Sunday, June 4, 2017

Salvation from Sin (4): "O Wretched Man That I Am!" And yet in a little while...


In the last place under this head, Jesus saves his people from the very being of sin.  
Though the true Christian is an heir of complete salvation, yet he is never completely saved from sin while he is in this world. Though he is transformed into the Divine image, by the renewing of his mind, 
there is, notwithstanding, a law in his members which wars against the law of his mind, and often brings him into captivity to the law of sin, so as to make him sometimes exclaim as the holy apostle Paul did, "Oh wretched man that I am ! who shall deliver me from the body of this death?" who shall deliver me from this cruel, this deceitful enemy, which often wounds my soul, disturbs my peace, retards my progress in the spiritual life, darkens my evidences for heaven, and prevents my complete happiness? 
How long shall I go mourning, because of the oppression of this enemy! The Christian shall have reason thus to complain of indwelling sin, while he is in this valley of tears; and the higher the degree of holiness is to which he attains, the more sensibly he will feel it, and the more bitterly will he complain of it. 
The triumphing of this enemy, however, is but short; its destruction is fast approaching. Yet a little while, and Jesus will call the oppressed believer, not only to put off the tabernacle of flesh and blood, but to put off the body of sin and death, so as never to be troubled with it any more forever. 
Then sinning and suffering, sorrowing and sighing, shall cease at once. When spiritual death is entirely swallowed up in victory, "the Lord God will wipe away tears from off all faces, and the rebuke of his people will he take away." — Thus Jesus saves his people from the guilt, the dominion, the defilement, and the very being of sin: He saves them from the guilt of sin, in justification; from the dominion of sin, in conversion; from the defilement of sin, in sanctification; and from the very being of it, in glorification.
 - John Colquhoun. Sermon XIV, Salvation from Sin.  ( emphasis added) 

Friday, May 26, 2017

Salvation from Sin (3): Christ saves from the defilement of sin

 Gospel sanctification...
3d, Jesus saves his people, not only from the dominion, but from the defilement or pollution of sin. As sin is infinitely opposite to the spotless holiness of God's nature, it cannot but be very impure and loathsome in his sight. Hence we read, that he is of  "purer eyes than to behold evil, and that he cannot look upon iniquity." As sin is in its own nature filthy, sinners in whose heart it reigns, are represented in Scripture as altogether filthy; and therefore as such, they are utterly unqualified to enjoy communion and intercourse with an infinitely holy God. Now, in order to render his people fit to enjoy fellowship with God, since without this it is impossible that they can be either holy or happy, Christ, as the glorious dispenser of grace in the new covenant, sends his Spirit, in the day of effectual calling, as a Spirit of holiness, to cleanse them from all filthiness of the flesh and spirit, according to that promise, "Then will I sprinkle clean water upon you, and ye shall be clean; from all your filthiness and from all your idols will I cleanse you." He begins thus to purify his people at their regeneration; for we read that they are "saved by the washing of regeneration, and renewing of the Holy Ghost." He continues to purify them from remaining depravity, by affording them fresh supplies of the sanctifying Spirit, and by enabling them to improve his death and resurrection for that purpose; until at last he presents them to his Father without spot, or wrinkle, or any such thing. The fountain that is opened to the house of David, and to the inhabitants of Jerusalem, for sin and for uncleanness, is kept continually open to them, in the offers of the Gospel; and the streams of it are appointed to follow them while they travel through this valley of tears, that they may always have an opportunity of washing away their spiritual pollution, until they come to the end of their journey.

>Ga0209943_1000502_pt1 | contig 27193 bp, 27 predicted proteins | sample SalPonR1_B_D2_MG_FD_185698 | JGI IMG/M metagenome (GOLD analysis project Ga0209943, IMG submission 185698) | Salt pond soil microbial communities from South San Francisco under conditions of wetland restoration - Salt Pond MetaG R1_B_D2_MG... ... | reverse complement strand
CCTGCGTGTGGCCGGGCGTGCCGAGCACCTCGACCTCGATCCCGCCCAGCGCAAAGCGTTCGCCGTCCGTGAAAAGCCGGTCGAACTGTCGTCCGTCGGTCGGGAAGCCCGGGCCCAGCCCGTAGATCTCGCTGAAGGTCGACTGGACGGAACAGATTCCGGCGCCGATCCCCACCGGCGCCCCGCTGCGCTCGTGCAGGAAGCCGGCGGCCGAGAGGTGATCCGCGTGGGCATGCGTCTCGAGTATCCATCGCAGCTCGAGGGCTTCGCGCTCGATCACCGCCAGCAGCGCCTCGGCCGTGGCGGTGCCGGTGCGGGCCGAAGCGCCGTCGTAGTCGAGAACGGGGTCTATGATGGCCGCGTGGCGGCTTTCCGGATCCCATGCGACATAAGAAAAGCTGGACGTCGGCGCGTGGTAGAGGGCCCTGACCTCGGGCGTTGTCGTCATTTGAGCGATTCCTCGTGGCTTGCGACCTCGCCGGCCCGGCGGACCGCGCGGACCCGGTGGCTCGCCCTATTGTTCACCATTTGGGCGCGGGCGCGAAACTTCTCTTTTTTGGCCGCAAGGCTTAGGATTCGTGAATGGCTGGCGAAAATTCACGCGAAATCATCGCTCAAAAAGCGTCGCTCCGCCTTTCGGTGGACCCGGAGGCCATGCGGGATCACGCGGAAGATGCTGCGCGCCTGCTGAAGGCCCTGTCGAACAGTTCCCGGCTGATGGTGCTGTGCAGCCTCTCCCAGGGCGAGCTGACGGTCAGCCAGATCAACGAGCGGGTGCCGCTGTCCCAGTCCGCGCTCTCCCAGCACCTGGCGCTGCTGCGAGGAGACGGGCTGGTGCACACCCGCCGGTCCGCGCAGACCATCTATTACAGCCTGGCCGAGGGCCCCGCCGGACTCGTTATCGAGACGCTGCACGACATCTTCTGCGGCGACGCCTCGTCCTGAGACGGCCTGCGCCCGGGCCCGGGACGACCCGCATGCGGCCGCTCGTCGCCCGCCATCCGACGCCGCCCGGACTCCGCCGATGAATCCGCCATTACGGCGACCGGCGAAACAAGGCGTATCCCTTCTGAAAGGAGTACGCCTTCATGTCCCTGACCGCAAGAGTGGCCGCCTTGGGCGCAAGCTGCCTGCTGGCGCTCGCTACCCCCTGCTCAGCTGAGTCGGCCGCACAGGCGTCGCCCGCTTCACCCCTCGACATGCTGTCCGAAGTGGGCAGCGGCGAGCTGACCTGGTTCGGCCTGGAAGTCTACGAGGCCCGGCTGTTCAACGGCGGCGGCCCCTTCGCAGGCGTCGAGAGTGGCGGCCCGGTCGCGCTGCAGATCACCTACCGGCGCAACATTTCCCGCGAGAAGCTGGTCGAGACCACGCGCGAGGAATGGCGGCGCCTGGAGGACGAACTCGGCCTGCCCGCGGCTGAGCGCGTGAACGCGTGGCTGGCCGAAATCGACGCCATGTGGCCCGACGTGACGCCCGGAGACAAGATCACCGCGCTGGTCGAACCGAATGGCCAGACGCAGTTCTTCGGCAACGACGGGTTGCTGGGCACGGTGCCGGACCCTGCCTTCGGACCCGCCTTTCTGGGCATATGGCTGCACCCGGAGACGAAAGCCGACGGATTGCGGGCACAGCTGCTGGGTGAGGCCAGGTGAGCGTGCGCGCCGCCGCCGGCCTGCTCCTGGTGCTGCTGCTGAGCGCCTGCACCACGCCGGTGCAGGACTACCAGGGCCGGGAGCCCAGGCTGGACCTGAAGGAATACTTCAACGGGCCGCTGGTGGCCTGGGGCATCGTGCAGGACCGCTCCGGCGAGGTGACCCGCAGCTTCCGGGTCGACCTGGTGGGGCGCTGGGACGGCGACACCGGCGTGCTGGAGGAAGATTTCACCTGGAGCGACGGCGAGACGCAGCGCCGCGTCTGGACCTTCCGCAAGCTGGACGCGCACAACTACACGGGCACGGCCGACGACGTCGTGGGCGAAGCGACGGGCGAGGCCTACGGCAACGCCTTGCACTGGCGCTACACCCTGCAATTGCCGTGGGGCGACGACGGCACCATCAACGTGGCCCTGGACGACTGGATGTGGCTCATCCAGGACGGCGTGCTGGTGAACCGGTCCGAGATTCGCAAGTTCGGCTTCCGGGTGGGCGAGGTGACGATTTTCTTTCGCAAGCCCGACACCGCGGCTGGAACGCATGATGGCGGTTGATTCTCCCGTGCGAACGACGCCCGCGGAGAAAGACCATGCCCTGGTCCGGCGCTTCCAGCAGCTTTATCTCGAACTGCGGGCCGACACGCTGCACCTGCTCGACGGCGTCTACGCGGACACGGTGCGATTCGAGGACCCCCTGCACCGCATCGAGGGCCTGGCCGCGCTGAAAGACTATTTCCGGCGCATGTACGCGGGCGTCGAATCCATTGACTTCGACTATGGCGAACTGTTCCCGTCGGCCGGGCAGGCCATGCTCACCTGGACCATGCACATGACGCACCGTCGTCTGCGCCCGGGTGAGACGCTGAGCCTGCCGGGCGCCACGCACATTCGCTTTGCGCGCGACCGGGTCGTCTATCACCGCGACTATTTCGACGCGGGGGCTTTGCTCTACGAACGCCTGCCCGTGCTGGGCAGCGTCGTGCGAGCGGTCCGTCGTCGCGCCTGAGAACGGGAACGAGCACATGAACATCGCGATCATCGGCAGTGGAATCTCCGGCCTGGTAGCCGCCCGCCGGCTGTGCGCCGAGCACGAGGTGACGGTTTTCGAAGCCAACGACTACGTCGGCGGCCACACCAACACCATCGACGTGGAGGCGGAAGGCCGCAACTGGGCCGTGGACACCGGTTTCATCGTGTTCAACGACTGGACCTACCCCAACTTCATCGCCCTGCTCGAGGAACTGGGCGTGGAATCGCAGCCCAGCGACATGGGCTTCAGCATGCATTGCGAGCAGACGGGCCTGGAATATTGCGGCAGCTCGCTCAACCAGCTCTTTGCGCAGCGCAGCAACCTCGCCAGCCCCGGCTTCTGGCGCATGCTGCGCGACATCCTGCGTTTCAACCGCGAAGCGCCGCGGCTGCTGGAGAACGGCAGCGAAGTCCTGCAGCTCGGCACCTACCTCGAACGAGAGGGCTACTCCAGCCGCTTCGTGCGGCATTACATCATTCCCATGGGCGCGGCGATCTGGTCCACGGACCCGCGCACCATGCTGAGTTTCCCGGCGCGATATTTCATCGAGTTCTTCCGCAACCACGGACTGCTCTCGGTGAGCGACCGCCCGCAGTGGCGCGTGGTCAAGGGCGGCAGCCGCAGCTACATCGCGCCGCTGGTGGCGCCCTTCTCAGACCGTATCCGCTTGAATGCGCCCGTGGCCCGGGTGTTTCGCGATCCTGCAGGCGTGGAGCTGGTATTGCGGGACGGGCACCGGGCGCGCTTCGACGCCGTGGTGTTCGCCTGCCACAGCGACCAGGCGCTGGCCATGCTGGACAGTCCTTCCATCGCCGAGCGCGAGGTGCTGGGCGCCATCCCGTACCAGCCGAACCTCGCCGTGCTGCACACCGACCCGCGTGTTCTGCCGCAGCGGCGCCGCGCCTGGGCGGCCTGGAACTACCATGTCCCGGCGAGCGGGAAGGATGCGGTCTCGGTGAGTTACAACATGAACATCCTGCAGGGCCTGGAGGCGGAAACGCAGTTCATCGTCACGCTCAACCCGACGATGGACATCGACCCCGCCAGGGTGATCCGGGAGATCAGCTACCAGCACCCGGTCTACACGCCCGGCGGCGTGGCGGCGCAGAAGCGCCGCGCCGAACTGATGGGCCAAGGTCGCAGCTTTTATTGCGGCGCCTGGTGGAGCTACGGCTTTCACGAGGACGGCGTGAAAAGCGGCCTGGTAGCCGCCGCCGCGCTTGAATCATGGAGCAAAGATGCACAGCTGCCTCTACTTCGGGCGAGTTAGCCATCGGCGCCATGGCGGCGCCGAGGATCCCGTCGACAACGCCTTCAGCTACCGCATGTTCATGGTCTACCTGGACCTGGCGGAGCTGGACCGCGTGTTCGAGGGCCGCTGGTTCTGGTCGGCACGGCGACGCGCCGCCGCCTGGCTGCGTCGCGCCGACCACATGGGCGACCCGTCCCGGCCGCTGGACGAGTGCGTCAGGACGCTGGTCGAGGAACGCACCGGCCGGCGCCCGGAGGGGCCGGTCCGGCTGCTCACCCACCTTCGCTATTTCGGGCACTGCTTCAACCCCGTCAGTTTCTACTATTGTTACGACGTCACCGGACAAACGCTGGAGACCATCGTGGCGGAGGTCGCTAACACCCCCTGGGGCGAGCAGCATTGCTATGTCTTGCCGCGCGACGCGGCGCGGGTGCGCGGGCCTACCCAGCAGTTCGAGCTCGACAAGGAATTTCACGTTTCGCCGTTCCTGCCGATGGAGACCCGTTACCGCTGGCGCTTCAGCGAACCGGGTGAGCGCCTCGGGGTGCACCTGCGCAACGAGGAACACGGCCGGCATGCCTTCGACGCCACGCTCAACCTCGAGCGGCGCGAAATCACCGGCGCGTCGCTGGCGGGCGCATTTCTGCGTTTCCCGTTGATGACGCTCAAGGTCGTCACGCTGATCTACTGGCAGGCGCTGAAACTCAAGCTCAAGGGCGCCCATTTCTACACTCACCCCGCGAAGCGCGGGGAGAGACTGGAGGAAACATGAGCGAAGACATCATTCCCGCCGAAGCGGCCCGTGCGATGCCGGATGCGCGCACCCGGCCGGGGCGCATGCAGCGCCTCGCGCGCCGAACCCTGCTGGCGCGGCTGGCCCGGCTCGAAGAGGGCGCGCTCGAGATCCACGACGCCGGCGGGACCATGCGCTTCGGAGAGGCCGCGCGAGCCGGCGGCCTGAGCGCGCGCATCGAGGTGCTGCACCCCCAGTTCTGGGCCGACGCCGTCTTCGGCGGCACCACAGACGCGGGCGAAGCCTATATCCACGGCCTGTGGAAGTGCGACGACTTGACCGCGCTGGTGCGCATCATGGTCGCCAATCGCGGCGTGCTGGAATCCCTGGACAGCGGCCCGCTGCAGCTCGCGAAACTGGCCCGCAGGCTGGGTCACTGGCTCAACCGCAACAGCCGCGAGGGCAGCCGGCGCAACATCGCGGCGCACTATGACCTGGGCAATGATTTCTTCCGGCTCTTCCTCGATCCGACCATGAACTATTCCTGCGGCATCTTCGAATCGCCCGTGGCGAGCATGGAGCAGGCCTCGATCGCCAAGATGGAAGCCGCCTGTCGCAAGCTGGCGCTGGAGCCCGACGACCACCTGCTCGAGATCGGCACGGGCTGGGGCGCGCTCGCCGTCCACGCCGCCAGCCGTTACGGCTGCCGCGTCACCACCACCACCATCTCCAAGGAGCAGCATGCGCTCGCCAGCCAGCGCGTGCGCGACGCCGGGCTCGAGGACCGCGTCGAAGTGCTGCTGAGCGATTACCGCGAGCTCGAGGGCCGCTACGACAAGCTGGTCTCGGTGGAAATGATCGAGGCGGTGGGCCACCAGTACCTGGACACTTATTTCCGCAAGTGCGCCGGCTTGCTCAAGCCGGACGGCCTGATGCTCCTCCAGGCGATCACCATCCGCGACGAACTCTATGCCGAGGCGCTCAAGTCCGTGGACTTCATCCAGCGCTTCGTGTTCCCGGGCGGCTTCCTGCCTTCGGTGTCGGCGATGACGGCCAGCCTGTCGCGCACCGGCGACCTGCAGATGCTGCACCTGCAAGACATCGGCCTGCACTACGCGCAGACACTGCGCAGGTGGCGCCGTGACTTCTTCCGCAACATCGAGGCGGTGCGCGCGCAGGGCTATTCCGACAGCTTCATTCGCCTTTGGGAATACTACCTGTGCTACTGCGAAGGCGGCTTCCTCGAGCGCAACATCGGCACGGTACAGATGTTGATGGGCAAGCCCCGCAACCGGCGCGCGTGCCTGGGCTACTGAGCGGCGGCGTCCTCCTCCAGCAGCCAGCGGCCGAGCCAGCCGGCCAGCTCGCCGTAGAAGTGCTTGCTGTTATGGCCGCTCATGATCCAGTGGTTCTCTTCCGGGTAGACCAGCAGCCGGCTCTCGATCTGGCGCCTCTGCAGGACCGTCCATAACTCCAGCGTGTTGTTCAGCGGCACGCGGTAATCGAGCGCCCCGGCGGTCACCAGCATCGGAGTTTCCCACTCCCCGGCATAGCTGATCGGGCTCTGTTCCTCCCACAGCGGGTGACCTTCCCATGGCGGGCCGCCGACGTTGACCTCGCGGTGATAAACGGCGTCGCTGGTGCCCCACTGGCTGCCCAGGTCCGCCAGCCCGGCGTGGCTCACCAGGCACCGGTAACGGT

- John Colquhoun. Sermon XIV, Salvation from Sin.  
( emphasis added) 

Tuesday, May 23, 2017

Salvation from Sin (2): Christ saves from the dominion of sin

In this section, Colquhoun shows the connectedness of justification, which Christ has won for his people, with their deliverance from the dominion of sin and the sanctifying work of the Holy Spirit. Sin no longer reigns over believers because the curse of the law as a covenant has been removed at the cross in the death of Jesus, our Surety. To paraphrase Romans 6:7, for he who has died in Christ is justified from sin

As Paul also writes in 1 Corinthians 15:56-57, The sting of death is sin, and the power of sin is the law. But thanks be to God, who gives us the victory through our Lord Jesus ChristAnd therefore, ...sin will have no dominion over you, since you are not under law [as a covenant] but under grace [as a covenant] (Romans 6:14). The reign of sin exists only where the law as a broken covenant exists. In Christ that law covenant has been satisfied and thus the curse removed and righteousness won for the elect, rendering sin impotent as a ruler in that it no longer carries with it the condemnation of the law and the penalty of death (Romans 8:1-2). Whereas sin reigned over sinners condemned under the law, Christ now reigns over sinners justified under grace. Thanks be to God indeed!